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Iterator Design Pattern [Behavioral]

Why? To traverse through containers of objects.

There are different structures that let us store data in a structured format. A data structure should provide a way to step through its elements. We could come up with different solutions to access their elements sequentially. As a result, the interface of these data structures will be cluttered with operations for different traversers, and these operations would vary from type to type, which in turn makes them hard to use and maintain.

The iterator pattern addresses this problem. It provides a standard interface for traversing different types of aggregate objects. The iterator encapsulates the access and traversal logic in a separate type; thus, it removes these responsibilities from the data structure. So we don’t have to expose any of the details of the underlying data structure to iterate to its elements.

  • Provides sequential access to the elements of an aggregate object.
  • Encapsulates the operations for different traversals into a dedicated iterator type.
  • Does not expose the internal structure of the traversed object.
  • The iterator must keep track of the traversed elements.
  • Calling its next method returns the current element, and it advances one step in the sequence.
  • The iterator pattern is one of the most frequently used ones.

The iterator provides sequential access to the elements of a container without exposing its underlying details. It removes the operations for different traverses from the data structure itself.

Now, let’s take a look at the design of the iterator pattern. In most languages, all built-in collection types, the array, the set, and the dictionary, conform to a sequence interface/protocol. Our custom types must also adopt that interface if we need to iterate through their elements.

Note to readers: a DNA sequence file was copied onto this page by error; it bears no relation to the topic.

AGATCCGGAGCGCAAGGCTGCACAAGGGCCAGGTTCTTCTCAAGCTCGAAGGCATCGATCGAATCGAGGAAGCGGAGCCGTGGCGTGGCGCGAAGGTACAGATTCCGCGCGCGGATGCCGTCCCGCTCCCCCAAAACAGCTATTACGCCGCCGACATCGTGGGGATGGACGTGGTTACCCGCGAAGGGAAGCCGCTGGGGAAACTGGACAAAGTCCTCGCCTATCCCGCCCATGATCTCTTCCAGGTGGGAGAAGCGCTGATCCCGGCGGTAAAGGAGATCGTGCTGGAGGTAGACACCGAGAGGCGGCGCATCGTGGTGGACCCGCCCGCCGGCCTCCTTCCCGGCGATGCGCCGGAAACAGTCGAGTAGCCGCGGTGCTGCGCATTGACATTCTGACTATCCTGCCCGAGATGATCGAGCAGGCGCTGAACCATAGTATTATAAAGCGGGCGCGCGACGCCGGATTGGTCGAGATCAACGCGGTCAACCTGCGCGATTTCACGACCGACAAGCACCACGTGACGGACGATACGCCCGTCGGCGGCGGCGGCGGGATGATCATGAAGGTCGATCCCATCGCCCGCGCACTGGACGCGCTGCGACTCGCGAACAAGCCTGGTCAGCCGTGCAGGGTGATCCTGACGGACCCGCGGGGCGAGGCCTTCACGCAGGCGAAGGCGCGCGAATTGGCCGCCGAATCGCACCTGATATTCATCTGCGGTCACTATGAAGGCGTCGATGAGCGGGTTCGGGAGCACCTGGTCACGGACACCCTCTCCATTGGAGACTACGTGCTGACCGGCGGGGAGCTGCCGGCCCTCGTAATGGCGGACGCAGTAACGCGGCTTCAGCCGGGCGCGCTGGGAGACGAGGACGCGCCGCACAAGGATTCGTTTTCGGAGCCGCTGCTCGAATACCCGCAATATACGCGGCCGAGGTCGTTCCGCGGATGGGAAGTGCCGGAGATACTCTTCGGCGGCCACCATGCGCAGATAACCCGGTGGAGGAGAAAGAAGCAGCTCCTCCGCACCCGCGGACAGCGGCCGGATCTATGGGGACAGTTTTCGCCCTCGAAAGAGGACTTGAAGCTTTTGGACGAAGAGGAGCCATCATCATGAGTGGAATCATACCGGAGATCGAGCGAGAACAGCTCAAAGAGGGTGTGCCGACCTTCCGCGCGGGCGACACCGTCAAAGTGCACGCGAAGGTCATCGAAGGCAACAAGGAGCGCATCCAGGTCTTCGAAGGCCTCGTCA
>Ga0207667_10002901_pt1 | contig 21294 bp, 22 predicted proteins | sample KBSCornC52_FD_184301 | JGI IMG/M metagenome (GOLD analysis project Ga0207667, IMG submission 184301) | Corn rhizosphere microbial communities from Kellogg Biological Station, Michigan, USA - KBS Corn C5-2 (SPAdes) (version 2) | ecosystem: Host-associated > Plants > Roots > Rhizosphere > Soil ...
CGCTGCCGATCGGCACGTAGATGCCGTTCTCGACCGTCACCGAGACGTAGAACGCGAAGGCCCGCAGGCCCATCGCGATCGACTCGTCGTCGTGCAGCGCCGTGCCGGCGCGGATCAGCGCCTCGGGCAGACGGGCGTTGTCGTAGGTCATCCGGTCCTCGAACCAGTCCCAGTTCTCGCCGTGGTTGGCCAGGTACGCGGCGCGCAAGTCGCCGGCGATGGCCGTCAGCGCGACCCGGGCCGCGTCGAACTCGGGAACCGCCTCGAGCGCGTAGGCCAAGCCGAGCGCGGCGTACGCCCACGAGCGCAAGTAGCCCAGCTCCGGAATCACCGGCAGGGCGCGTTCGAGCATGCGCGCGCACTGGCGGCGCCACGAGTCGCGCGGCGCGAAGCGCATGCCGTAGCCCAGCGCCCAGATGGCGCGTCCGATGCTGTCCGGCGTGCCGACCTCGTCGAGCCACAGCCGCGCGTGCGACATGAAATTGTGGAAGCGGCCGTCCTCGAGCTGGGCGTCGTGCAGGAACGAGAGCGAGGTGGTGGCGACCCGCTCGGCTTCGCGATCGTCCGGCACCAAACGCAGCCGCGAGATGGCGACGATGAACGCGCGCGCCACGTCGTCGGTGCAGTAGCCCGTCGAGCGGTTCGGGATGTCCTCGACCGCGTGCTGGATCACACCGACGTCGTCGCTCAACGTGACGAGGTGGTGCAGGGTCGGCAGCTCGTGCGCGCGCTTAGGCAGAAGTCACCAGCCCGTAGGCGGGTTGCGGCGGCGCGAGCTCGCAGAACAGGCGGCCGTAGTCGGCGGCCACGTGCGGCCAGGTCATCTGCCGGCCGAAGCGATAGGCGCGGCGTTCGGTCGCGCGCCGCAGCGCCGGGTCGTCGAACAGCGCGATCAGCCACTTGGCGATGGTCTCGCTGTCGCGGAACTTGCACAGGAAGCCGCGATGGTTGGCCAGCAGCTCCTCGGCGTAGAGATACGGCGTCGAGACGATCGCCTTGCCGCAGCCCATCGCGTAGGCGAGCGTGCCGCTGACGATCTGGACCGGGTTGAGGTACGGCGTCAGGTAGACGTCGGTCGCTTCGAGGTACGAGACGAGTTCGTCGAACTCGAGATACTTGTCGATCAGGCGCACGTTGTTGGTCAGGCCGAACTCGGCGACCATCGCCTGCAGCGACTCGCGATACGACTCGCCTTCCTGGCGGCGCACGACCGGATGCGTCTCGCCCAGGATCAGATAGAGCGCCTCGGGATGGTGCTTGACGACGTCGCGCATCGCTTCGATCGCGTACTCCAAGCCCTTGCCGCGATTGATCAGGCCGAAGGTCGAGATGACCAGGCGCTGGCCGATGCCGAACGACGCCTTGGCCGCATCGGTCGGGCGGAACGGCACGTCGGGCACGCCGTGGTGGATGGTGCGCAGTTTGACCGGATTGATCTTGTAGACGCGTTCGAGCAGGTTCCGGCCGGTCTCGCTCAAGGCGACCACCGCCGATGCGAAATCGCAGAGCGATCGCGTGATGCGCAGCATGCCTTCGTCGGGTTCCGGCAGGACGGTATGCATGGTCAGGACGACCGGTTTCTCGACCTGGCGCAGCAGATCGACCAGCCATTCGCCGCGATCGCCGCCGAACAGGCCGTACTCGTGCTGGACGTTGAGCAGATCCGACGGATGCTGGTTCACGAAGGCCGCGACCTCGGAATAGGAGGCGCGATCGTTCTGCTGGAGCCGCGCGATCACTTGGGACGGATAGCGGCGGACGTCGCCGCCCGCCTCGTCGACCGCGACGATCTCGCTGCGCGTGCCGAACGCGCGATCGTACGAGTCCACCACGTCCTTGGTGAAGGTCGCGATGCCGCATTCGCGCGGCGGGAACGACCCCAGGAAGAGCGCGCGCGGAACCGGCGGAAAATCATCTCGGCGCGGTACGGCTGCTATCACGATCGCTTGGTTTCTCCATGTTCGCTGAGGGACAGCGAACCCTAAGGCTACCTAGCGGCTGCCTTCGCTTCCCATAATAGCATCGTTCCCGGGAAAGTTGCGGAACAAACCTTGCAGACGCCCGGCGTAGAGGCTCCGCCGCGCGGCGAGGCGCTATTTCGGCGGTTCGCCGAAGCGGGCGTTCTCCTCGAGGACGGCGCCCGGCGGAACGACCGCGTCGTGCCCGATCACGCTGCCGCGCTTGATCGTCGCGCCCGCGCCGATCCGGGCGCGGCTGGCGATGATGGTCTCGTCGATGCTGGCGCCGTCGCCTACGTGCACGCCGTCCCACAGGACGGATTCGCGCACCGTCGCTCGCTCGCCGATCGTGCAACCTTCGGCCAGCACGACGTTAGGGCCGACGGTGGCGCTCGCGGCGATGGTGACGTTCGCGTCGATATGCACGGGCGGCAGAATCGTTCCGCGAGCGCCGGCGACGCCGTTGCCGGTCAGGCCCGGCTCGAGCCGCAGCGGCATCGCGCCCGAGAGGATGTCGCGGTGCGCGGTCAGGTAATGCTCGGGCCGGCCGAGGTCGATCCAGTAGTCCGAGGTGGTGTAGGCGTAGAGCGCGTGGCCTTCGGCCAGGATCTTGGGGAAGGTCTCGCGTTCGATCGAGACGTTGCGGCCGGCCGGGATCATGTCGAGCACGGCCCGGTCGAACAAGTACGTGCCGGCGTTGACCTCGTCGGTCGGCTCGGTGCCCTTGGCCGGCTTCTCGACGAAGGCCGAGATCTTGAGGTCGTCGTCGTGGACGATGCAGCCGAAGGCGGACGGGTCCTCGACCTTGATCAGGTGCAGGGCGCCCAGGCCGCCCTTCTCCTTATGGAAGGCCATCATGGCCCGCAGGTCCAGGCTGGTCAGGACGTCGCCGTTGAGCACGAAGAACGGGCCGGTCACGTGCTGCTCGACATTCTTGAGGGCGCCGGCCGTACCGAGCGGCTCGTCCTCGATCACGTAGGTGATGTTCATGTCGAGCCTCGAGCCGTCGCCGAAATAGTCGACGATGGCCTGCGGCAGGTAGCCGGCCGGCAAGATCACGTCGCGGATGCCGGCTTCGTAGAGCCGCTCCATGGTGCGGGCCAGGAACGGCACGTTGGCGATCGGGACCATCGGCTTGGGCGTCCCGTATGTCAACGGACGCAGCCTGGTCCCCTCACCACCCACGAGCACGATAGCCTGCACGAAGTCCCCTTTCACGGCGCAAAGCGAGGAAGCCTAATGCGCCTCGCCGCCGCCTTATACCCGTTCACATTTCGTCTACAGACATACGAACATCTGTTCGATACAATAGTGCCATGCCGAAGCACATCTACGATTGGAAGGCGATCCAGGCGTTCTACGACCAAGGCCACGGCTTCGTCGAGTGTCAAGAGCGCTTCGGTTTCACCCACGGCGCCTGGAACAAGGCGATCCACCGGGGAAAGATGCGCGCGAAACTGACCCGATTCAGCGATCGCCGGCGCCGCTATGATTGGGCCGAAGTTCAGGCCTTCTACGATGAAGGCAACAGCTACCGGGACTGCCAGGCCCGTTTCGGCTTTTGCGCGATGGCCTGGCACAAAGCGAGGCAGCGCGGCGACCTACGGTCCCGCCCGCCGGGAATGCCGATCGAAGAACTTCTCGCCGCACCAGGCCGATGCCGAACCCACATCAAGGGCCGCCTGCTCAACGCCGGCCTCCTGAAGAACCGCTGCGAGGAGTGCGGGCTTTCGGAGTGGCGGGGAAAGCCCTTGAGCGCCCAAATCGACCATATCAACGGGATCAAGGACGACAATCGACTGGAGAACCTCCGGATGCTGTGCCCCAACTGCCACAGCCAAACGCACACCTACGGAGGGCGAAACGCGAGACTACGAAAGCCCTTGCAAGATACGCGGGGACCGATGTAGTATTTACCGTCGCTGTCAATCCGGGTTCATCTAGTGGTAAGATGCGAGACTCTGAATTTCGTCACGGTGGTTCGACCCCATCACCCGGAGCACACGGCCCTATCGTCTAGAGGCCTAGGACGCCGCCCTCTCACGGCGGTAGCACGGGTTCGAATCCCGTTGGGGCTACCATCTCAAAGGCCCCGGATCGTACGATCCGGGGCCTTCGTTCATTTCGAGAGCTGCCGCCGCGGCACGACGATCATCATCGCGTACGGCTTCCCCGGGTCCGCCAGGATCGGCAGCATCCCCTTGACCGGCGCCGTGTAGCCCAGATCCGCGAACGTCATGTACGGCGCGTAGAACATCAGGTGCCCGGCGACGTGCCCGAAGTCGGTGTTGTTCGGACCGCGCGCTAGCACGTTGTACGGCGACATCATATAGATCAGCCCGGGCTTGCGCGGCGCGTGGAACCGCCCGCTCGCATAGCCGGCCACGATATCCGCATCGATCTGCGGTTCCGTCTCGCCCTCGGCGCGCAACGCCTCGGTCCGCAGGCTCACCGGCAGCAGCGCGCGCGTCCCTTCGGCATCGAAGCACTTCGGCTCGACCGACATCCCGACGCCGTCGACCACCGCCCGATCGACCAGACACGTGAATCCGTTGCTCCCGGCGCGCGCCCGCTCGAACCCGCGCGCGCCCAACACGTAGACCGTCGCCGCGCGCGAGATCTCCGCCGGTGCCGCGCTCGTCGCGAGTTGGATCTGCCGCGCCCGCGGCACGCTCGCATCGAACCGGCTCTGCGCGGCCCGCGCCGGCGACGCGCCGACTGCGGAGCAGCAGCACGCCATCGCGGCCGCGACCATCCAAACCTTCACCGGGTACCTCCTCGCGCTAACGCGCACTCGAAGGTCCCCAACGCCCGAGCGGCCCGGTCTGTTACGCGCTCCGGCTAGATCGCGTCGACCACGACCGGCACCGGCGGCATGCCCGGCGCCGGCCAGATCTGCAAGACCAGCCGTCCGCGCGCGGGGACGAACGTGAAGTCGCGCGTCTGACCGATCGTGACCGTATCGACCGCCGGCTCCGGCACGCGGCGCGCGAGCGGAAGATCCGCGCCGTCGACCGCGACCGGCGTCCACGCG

The Iterator Protocol provides a unified interface for accessing the items in sequence one at a time. The next method advances to the next element in the sequence and returns it. Actually, we’re using the given type’s iterator whenever we rely on the for-in loop to iterate through its items.

Example: Stack, Queue, LinkedList, Arrays etc all have iterators.

Here’s a straightforward example of iterating through the elements of an array. The compiler generates the following code. It first creates an iterator by calling the array’s make Iterator method. Then, the while loop calls the iterator next. The loop exits when the next method does not return a valid value. Knowing these details is important when implementing custom iterators. Our next method implementation must also return nil or an invalid value to signal the end of the sequence; otherwise, the loop will continue forever.

Always consider the performance impact of your iterator implementation. The next method must not perform slow or computationally-intensive operations.

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